Memories of Karl Marx Hof
It may not be billed in your brochure as one of the top places to visit in Vienna, but Karl Marx Hof is my favourite site in the city.
The Karl Marx Hof is often called the People's Palace that was built as an island of socialist power in a very bourgeois city exactly 90 years ago. This was during that crucial period in history when the electoral success of local Marxists had earned the city the name of
The best way to first glimpse the expressionist building is from a streetcar as it crawls away from Vienna's imperial first district, along the Danube River and into the northern suburbs of Heiligenstadt.
A 15-minute ride on the same route allows you to eventually lock gaze with the world's most daring communal housing complex still painted in revolutionary pink and with a central façade that trumpets socialist solidarity with a chest-thumping pride.
Over one kilometre long, the Karl Marx Hof is the longest single residential building in the world. The streetcar must roll along four stops before it leaves the fortress behind. By the time it was finished in 1930, the Karl Marx Hof was the biggest apartment block in Europe. Later, the concept inspired the block apartments of Socialist countries around the world, although the Vienna apartments remain one of the best designed.
There are 1,382 apartments between 30 and 60 square metres, each a living example of how maximum facilities can be provided within minimum space. The sprawling 56,000-metre premises are only 20 per cent concrete. The rest is landscaped into playgrounds and gardens. Designed for a population of about 5,000, the complex includes amenities like laundromats, kindergartens, library and medical clinics.
The Karl Marx Hof was launched as an extraordinary campaign during the Red Vienna period and is a powerful symbol of what Socialism can do when it is practised in its true spirit.
The idea proved to be a successful strategy to win the hearts of voters by providing housing for the working majority. It is also a marvellous showcase of the social function of architecture that establishes a perfect relationship between the private and the public space. During this creative period, all sorts of public facilities were built from scratch - from apartments to transport for ordinary citizens perhaps for the first time in the history of humanity.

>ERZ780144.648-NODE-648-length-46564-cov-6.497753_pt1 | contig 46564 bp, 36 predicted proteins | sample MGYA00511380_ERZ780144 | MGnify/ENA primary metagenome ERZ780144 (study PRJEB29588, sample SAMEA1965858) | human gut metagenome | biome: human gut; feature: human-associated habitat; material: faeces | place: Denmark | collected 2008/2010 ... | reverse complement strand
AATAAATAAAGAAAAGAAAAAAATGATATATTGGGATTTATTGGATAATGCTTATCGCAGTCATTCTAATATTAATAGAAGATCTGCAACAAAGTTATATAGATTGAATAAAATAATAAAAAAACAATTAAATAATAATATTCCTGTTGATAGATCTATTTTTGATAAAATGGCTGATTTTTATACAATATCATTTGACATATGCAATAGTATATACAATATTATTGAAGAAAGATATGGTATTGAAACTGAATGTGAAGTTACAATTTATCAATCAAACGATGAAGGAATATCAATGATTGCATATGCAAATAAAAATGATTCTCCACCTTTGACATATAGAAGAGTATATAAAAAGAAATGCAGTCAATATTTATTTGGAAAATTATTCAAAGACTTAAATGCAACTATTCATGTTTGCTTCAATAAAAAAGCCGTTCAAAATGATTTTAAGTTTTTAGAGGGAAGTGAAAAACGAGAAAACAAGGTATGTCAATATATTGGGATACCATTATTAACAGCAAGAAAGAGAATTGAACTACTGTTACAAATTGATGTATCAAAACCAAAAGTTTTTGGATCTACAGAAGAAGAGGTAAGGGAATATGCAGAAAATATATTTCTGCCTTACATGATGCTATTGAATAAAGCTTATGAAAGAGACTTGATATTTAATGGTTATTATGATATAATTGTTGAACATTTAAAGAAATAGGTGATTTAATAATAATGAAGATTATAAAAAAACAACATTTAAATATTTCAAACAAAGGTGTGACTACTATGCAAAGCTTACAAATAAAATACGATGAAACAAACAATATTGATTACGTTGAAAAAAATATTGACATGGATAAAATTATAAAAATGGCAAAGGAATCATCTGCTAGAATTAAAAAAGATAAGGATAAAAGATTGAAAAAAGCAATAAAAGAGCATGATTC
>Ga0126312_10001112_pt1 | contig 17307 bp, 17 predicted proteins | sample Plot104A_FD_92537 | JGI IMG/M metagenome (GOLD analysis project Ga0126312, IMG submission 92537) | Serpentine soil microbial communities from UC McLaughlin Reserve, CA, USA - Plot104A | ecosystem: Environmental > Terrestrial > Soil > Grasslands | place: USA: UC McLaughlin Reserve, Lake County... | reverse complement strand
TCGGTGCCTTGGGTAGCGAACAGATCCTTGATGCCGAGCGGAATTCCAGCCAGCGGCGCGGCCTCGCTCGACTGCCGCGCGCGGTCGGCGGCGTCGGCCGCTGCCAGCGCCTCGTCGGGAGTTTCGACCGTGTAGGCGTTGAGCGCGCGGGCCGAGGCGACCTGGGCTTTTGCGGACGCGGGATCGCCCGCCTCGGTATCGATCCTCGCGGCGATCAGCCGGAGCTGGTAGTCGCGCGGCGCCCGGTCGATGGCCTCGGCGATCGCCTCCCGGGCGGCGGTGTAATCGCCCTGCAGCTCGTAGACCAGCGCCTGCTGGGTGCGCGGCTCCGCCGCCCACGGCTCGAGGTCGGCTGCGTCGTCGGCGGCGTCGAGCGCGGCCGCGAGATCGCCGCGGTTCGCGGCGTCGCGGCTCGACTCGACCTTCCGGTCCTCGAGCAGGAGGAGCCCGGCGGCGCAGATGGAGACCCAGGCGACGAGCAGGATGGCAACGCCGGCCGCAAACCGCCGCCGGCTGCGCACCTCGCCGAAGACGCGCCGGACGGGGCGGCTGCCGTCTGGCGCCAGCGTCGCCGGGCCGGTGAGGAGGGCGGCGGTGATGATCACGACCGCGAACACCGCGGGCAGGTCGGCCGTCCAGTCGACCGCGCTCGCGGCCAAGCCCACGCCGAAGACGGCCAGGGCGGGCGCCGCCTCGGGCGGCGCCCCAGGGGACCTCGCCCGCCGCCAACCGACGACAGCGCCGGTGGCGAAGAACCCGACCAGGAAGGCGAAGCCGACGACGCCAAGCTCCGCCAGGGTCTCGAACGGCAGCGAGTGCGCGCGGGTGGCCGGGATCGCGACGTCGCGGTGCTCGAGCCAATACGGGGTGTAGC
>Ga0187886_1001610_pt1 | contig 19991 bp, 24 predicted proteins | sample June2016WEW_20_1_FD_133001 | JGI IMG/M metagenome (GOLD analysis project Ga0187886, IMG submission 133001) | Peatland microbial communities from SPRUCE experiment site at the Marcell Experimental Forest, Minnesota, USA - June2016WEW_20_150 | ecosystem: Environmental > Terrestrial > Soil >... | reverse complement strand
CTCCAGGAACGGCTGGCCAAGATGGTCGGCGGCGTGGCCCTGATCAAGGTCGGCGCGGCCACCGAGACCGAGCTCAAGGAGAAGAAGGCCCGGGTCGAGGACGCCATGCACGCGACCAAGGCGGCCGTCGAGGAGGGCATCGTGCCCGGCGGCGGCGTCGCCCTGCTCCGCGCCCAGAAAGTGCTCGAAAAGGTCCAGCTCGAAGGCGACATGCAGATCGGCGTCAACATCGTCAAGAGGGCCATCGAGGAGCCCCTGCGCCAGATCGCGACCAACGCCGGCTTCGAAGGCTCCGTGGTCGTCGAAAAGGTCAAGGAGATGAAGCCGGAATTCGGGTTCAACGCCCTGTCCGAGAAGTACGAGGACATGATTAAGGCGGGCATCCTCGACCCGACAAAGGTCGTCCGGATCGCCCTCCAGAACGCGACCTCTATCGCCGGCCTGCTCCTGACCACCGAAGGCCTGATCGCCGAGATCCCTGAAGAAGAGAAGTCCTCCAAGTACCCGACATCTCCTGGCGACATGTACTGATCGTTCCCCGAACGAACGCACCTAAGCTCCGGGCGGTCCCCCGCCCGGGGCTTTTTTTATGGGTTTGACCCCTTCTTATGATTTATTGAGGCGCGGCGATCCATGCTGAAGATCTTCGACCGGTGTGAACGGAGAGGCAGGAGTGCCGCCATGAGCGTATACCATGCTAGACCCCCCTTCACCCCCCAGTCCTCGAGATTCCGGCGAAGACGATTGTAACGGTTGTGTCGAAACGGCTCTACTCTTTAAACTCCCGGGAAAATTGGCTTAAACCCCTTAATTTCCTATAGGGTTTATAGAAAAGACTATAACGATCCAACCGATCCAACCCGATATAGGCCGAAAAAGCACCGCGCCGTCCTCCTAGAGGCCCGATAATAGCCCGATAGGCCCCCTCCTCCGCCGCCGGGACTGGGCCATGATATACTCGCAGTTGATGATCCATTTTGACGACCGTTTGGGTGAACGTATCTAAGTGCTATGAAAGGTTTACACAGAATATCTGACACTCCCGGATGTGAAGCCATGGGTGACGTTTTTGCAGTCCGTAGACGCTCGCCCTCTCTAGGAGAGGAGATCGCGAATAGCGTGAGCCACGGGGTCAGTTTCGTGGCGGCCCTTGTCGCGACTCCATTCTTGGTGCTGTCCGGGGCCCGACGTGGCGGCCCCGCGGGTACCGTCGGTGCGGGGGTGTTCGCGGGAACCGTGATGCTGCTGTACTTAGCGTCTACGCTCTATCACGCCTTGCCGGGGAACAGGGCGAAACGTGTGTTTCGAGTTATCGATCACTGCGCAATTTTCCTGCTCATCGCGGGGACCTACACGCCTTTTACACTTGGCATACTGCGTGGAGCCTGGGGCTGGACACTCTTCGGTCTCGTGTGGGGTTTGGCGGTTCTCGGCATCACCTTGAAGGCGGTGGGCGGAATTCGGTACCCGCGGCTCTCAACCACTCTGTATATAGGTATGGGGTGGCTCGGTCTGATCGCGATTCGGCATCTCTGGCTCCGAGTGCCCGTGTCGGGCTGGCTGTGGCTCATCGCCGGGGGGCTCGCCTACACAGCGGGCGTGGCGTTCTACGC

During the 1920s and early 1930s, visitors to Europe, who were interested in reform and social progress, it is said did not fail to visit the magnificent apartments that Vienna had built for its workers.
This idea included an extensive network of educational, social and cultural institutions under the same roof as the residential complex. Here, the immediate needs of workers were fulfilled so that the majority could groom itself into socialist citizens.
Said Otto Bauer, the party's brilliant leader, that the concept of Red Vienna fused "sober realpolitik with revolutionary enthusiasm".
The Red Vienna phase began immediately after World War I when the Austrian Social Democrats, led by Austro-Marxists like Otto Bauer, Karl Renner and Max Adler, had inherited power in the midst of severe food and housing shortage.
Austria was militarily defeated in the first World War and the monarchy had collapsed. The power vacuum was filled by the Social Democrats who won the municipal elections of May 1919, making Vienna the first major European capital to be governed by an absolute majority of Socialists.
However, the problems were intimidating. Around 70,000 residents lived on the streets. The danger of conflicts erupting amongst the homeless was a real threat. A sizeable squatters' movement had mushroomed and makeshift settlements sprouted upon unoccupied land at the city borders. Since the Socialists addressed problems faced by the majority, they won the municipal elections.
Financed by a special tax, within 11 years more than 60,000 flats were built in different parts of the city. After World War II, more flats were built and five years ago the latest complex was completed. Nowhere else in the world do authorities subsidise and build housing for the public like the Viennese do to this day. A contemporary Marxist, who prepared to celebrate 90 years of the Karl Marx Hof on the first day of May or Labour Day, said that he is happy that the architecture of Red Vienna still stands.
What he misses, however, are ideas that had animated these places in the past.